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dc.contributor.advisorChairperson, Graduate Committee: Erick Johnsonen
dc.contributor.authorKuluris, Stephen Patricken
dc.date.accessioned2018-09-20T20:25:01Z
dc.date.available2018-09-20T20:25:01Z
dc.date.issued2018en
dc.identifier.urihttps://scholarworks.montana.edu/xmlui/handle/1/14564en
dc.description.abstractIn both residential and commercial buildings, heating, ventilation and air-conditioning (HVAC) is the largest consumer of energy. The HVAC industry works to consistently reduce their energy consumption in order to lower consumer costs and to stay competitive in the field. Therefore, improving fan efficiency of any component in an HVAC system is beneficial. A major part of the industry is to use the vapor-compression refrigeration cycle to cool buildings and an essential component of the cycle is the condenser unit. Axial fans are commonly used to move air through and cool the heated refrigerant coil. Improving axial fan performance by redesigning the casing that surrounds the fan, known as an orifice plate, is suspected to lead to a more productive condenser unit. Changing the geometry can increase performance by reducing turbulence generation both upstream and downstream of the fan, which is thought to be a major contributor to loss in fan fan efficiency. Manufacturing many different geometries in a design process to find an improved orifice plate is time-consuming and expensive. With advances in computer technologies, computational fluid dynamics (CFD) has become a low-cost alternative to iterative, physical prototyping. This work uses CFD in the design process of an orifice plate, to characterize and analyze the effects of different geometries. Fan fan efficiency and volume ow rate characterize the performance of the design, and turbulence, vorticity, and pressure visualization provides further information about the effects of design changes. The orifice geometry upstream and downstream of the fan were changed independently, and then both regions were combined into a single design. Results show that the flow upstream and downstream are affected in different ways, and contribute to overall fan efficiency through different mechanics. An improvement to the inlet region produced an fan efficiency increase of 4.8%, and the addition of an outlet region increases fan efficiency by 9.8%. The combined change in the orifice resulted in an overall increase in fan efficiency by 15.85% over the original design.en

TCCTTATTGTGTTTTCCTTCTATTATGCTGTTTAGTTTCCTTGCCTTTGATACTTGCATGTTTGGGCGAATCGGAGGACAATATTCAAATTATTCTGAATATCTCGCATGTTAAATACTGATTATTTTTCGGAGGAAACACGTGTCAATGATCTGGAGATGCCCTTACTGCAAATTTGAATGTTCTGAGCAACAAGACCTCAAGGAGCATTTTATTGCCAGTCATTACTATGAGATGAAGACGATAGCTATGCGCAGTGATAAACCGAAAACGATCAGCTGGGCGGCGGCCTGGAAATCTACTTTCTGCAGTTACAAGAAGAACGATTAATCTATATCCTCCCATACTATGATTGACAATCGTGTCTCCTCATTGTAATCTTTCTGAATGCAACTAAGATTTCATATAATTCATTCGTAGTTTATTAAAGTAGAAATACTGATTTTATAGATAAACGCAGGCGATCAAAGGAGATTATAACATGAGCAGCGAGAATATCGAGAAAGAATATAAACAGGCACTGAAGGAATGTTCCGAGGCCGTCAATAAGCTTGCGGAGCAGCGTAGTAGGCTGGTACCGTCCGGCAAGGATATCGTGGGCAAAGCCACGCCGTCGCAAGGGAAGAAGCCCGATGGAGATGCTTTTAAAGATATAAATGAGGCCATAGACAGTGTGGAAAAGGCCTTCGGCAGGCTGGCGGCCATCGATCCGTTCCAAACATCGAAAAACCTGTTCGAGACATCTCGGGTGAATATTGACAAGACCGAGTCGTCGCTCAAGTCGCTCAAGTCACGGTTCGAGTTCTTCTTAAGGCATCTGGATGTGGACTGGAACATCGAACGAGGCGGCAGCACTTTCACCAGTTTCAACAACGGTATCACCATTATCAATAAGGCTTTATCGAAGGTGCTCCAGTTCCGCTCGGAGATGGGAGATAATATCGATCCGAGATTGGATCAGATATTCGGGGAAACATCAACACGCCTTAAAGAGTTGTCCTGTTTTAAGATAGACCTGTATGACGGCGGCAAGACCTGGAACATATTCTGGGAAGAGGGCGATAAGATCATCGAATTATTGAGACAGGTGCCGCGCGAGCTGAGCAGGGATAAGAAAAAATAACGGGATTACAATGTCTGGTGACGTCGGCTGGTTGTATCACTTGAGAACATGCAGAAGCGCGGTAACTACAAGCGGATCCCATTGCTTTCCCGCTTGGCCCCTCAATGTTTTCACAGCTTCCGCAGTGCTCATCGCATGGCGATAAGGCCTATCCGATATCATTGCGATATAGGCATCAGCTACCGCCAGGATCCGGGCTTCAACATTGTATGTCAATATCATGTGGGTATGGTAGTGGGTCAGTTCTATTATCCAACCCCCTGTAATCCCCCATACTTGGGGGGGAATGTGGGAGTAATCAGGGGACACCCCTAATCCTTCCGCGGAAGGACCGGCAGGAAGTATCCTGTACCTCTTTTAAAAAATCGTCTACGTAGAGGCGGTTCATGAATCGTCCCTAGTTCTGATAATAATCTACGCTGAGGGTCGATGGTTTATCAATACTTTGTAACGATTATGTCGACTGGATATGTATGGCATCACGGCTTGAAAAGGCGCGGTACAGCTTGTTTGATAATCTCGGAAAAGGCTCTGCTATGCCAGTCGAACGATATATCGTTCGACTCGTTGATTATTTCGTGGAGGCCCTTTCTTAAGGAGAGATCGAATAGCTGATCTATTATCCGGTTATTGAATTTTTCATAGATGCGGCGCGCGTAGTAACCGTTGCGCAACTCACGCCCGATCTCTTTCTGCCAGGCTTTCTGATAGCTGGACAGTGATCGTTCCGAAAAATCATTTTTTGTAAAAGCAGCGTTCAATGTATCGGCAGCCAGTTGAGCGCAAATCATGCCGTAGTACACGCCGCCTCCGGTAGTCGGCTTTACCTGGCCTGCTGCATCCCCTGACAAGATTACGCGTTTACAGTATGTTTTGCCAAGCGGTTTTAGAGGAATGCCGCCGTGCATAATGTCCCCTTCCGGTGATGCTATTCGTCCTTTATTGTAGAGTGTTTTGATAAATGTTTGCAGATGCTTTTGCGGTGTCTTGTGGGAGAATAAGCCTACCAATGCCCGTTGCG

dc.language.isoenen
dc.publisherMontana State University - Bozeman, College of Engineeringen
dc.subject.lcshFluid dynamicsen
dc.subject.lcshComputer simulationen
dc.subject.lcshAir conditioningen
dc.subject.lcshTechnological innovationsen
dc.subject.lcshMechanical efficiencyen
dc.titleInfluence of orifice plate shape on condenser unit effectivenessen
dc.typeThesisen
dc.rights.holderCopyright 2018 by Stephen Patrick Kulurisen
thesis.degree.committeemembersMembers, Graduate Committee: Kevin Amende; Cecily Ryan.en
thesis.degree.departmentMechanical & Industrial Engineering.en
thesis.degree.genreThesisen
thesis.degree.nameMSen
thesis.format.extentfirstpage1en
thesis.format.extentlastpage93en
mus.data.thumbpage30en


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